Diyanet president criticizes West over attitudes to Islam

Western nations should do more to protect the right of Muslims said Dr. Ali Erbaş, president of the Turkish Directorate of Religious Affairs, in an interview published on Sunday in Daily Sabah newspaper.

Referring to the U.S. decision to relocate its Israeli embassy to Jerusalem, Erbaş said, “The international community and organizations failed to adequately protest this action along with imposing sanctions and implementing preventive measures.”

“Indeed, this situation encourages Israel further and leads to the indiscriminate murder of the innocent, including children, elderly people and women,” he added.

Erbaş was also critical of a suggestion made by a group of French politicians and intellectuals that certain verses of the Quran, which allegedly promote violence, be removed, calling it, “an affront to the truth, history and the Holy Quran,” and of perceived double standards relating to acts of violence.

“Whenever an act of violence is committed with a Muslim identity and appearance, most of which are questionable, all Muslims and Islam are accused of ‘Islamic terrorism’. Yet when a similar act is done by a non-Muslim, he or she is portrayed as a mentally disturbed person. These double standards should end… We always express that this is slanderous to the Holy Quran; the holy book doesn't have any verse that targets non-Muslims just because of their beliefs.”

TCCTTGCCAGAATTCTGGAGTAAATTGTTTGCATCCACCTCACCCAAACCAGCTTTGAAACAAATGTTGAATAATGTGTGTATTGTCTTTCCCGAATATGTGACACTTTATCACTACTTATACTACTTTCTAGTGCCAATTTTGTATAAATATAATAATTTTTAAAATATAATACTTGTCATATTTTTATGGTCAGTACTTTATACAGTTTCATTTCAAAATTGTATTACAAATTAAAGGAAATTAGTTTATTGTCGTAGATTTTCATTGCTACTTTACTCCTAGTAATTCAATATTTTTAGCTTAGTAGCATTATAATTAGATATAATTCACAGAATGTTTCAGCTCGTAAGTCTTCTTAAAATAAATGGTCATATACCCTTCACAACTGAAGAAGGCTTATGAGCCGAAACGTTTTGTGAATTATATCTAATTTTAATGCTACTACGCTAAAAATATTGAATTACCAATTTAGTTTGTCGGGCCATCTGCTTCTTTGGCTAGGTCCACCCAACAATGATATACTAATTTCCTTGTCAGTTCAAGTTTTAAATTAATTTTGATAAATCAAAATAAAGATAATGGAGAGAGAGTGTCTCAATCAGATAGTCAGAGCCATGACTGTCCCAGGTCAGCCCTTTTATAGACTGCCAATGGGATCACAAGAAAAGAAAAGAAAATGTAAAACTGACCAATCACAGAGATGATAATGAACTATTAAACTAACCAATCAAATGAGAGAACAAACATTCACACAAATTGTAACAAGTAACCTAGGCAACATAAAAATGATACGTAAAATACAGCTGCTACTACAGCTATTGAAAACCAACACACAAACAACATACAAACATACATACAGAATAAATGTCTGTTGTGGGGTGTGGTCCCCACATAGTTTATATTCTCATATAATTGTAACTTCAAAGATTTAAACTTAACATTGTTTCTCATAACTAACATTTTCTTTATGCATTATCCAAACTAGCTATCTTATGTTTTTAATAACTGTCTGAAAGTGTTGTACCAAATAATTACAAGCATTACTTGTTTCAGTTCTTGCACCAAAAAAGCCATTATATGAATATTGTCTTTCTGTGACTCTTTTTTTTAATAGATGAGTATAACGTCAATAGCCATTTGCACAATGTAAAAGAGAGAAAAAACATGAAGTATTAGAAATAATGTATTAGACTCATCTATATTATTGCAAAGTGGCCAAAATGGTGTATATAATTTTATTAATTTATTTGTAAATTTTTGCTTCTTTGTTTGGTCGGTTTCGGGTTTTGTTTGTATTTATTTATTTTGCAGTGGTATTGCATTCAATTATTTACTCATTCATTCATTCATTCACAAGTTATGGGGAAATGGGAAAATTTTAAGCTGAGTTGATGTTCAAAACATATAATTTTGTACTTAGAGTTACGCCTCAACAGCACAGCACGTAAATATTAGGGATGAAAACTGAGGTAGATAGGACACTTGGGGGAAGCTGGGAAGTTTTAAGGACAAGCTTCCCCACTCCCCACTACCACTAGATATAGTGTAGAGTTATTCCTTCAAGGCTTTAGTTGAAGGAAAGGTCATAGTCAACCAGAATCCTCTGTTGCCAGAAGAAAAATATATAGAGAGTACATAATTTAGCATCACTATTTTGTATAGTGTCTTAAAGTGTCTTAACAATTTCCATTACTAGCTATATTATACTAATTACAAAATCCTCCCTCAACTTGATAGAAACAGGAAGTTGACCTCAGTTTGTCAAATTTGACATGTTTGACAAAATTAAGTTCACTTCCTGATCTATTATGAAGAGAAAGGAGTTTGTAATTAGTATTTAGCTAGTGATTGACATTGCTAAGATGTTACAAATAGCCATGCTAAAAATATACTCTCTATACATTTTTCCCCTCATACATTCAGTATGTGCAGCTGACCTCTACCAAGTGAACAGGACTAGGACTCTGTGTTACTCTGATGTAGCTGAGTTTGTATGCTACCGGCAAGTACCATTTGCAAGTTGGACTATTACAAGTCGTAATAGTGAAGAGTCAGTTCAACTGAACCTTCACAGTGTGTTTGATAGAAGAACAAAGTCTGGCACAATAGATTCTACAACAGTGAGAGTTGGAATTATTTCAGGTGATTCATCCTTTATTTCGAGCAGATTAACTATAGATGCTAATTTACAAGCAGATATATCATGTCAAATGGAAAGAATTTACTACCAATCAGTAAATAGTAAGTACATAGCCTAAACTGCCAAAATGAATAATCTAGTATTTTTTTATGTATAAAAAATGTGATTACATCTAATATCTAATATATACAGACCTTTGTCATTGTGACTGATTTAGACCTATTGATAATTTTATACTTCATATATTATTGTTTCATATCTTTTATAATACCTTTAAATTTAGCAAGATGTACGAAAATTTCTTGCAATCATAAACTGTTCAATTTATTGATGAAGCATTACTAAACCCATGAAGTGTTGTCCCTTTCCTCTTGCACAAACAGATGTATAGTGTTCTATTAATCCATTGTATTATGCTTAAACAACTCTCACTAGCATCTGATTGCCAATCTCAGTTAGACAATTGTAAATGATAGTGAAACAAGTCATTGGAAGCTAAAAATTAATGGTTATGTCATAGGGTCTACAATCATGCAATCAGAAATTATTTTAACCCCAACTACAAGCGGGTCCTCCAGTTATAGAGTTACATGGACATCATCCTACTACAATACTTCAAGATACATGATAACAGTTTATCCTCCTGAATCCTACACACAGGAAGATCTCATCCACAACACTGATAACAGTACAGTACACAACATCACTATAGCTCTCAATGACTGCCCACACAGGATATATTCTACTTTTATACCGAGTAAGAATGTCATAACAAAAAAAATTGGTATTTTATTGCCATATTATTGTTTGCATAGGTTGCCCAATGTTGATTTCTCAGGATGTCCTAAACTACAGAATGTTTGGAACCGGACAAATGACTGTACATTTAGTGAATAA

Erbaş further suggested that Islamophobia is “a manufactured project and an industry,” adding, “There are certain circles which benefit from this artificial fear, so they try to keep it alive.” 

Erbaş also criticized the protection afforded to Muslim places of worship in Europe.

“I was in Germany last month,” he said, “and most of the Muslims there complained about attacks on mosques. They have told me that 39 mosques were torched within 3 months. This is horrible. I believe Western countries should protect houses of worship and shouldn't allow any attacks towards them as we do in the Muslim world. I haven't heard such an act from the Muslim world because we have to protect all houses of worship according to our belief.”

Explaining his opposition to discourse relating to “moderate Islam”, Erbaş said, “It's not possible to talk about either moderate Islam or radical Islam. This is why we oppose the moderate Islam discourses.”

“I'm not against interfaith dialogue,” he continued, “when members of various religions come together to resolve certain issues like hunger, war or disasters. However, a compromise regarding the theologies of religions isn't possible.”